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By Sonji Jacobs, The Miami Herald
Knight Ridder/Tribune Business News

Aug. 23, 2003 - Broward County should not have to reimburse developer R. Donahue Peebles for about $4 million in expenses tied to the ill-fated deal to build a minority-owned convention hotel in Fort Lauderdale, a Broward Circuit judge ruled Thursday.

The decision by Broward Circuit Judge Ilona M. Holmes is the latest entry in a five-year ledger of animosity between the black developer and Broward County. The county currently has no plans to build a luxury hotel near the convention center.

The deal with Peebles finally fell apart in July 2001 after Peebles' partner, Wyndham International, backed out. When the county refused to pay Peebles several million dollars in development expenses, he took the dispute to court.

"The effect of the ruling is that the county has no obligation to pay for any of the development expenses of the hotel project," Deputy County Attorney Noel Pfeffer said.

Peebles and his attorney contended that the county, during a December 2000, commission meeting, agreed to reimburse Peebles if the deal fell through. They said that the county's written minutes, a letter signed by Deputy County Attorney Pfeffer, and other correspondence confirm the commission's decision to reimburse him.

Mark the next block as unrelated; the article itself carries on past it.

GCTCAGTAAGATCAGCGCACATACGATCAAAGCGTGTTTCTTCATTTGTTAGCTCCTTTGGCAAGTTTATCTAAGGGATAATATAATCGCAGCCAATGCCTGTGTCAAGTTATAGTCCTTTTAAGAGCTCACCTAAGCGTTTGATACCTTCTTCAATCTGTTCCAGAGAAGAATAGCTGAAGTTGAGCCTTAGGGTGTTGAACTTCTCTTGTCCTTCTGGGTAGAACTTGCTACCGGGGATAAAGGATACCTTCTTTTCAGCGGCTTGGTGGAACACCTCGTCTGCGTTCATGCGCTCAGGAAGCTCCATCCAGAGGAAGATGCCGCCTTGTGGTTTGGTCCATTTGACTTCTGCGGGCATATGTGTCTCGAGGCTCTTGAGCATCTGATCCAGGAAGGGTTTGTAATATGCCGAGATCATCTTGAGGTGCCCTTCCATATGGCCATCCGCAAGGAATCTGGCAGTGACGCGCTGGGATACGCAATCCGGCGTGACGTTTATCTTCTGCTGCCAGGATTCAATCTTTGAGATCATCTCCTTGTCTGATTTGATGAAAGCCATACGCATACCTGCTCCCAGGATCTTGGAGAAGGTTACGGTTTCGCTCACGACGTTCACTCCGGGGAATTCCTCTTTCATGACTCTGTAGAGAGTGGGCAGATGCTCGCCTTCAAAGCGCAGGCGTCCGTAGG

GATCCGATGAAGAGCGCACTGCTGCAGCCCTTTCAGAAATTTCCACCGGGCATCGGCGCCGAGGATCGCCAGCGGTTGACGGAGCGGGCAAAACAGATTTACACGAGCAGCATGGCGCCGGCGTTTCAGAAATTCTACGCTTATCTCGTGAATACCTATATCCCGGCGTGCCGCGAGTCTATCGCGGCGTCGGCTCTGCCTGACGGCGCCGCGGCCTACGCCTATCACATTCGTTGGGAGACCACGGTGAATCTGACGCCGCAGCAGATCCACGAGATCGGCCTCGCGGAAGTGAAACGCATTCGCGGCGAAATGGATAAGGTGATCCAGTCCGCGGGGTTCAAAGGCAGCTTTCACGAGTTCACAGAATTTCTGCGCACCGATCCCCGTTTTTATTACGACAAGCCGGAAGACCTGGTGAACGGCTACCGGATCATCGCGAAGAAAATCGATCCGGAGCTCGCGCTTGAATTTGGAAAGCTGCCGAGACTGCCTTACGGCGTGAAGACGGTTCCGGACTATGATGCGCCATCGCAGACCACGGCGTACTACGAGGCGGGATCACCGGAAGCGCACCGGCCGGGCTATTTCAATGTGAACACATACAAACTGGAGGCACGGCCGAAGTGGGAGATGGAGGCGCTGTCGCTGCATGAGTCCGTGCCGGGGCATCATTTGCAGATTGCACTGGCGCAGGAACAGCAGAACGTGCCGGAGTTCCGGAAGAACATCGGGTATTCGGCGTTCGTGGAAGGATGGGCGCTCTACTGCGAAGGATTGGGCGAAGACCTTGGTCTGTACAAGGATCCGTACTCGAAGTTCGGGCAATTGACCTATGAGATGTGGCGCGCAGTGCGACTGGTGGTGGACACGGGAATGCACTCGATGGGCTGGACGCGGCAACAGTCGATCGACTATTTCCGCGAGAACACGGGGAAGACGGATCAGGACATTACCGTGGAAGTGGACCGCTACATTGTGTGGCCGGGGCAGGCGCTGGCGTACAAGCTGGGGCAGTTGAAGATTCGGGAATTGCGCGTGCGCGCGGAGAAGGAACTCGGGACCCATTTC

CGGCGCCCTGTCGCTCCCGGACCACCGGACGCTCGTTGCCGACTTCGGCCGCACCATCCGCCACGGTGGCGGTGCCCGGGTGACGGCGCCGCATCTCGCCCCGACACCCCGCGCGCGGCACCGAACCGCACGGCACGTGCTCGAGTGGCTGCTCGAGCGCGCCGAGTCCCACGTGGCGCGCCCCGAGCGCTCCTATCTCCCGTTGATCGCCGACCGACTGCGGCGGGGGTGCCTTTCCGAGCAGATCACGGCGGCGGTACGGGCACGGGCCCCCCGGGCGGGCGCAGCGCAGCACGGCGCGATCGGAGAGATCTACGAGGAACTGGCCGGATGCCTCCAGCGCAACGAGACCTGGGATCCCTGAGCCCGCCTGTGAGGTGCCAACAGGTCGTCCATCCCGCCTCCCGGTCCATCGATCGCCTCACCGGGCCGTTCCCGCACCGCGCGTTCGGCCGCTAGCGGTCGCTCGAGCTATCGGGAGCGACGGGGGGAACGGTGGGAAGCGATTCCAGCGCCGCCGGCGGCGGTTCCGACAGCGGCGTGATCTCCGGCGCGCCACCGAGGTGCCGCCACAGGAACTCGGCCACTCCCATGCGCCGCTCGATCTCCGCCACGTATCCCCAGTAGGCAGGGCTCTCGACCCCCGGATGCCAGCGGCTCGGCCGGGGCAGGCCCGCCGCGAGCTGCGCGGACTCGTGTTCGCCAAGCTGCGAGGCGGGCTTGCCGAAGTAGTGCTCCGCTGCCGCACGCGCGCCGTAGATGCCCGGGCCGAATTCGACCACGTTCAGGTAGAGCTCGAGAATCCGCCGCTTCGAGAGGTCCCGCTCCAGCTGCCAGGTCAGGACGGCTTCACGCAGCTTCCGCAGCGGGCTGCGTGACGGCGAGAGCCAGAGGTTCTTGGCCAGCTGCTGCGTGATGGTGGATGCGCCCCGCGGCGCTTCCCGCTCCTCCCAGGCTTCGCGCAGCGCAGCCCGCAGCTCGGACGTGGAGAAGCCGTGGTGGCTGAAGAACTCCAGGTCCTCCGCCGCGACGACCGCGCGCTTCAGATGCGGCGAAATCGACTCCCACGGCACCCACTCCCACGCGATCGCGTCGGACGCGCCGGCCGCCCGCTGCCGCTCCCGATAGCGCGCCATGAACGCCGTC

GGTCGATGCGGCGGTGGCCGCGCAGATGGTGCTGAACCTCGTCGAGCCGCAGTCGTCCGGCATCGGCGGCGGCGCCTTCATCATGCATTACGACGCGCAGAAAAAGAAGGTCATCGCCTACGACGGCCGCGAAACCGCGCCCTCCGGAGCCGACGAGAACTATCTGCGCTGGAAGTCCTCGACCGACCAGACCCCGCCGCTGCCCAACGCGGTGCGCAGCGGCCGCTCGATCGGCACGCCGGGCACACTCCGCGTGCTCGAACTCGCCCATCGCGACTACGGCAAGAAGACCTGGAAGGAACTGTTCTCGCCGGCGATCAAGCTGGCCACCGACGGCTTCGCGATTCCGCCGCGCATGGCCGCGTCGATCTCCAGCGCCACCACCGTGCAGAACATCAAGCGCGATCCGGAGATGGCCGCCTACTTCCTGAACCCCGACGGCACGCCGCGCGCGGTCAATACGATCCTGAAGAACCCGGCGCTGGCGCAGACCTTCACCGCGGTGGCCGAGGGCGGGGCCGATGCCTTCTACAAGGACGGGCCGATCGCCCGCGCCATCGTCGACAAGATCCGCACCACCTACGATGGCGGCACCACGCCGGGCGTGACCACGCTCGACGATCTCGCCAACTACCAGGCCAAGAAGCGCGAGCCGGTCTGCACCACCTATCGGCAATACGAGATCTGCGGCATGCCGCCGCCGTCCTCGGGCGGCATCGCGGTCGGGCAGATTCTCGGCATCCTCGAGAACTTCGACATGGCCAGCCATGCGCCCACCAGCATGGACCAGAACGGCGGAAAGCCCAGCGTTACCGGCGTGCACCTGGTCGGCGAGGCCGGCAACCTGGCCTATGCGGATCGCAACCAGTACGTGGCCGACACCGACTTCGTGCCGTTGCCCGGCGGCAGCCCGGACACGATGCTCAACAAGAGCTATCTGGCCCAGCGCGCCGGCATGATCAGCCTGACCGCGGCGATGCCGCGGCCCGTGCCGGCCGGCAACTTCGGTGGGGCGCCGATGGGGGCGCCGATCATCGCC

"From a public policy perspective, the judge is saying that when members of the public want to understand what the County Commission has done, they can't rely on the written minutes," Peebles said.

Attorneys for the county argued that no motion was made, voted on or passed that would have obligated Broward County to pay Peebles. They also argued that Pfeffer's letter and other correspondence are irrelevant because they are not binding on the commission.

Both The Herald and The Sun-Sentinel reported on Dec. 6, 2000, that the County Commission had agreed to reimburse Peebles for whatever funds he had spent on the project up to that that point.

The relationship between Peebles and the County Commission became contentious early in the negotiating process; each accused the other of breaking promises and missing deadlines.

Peebles said he and his lawyers will file an appeal after they receive Judge Holmes' written order.

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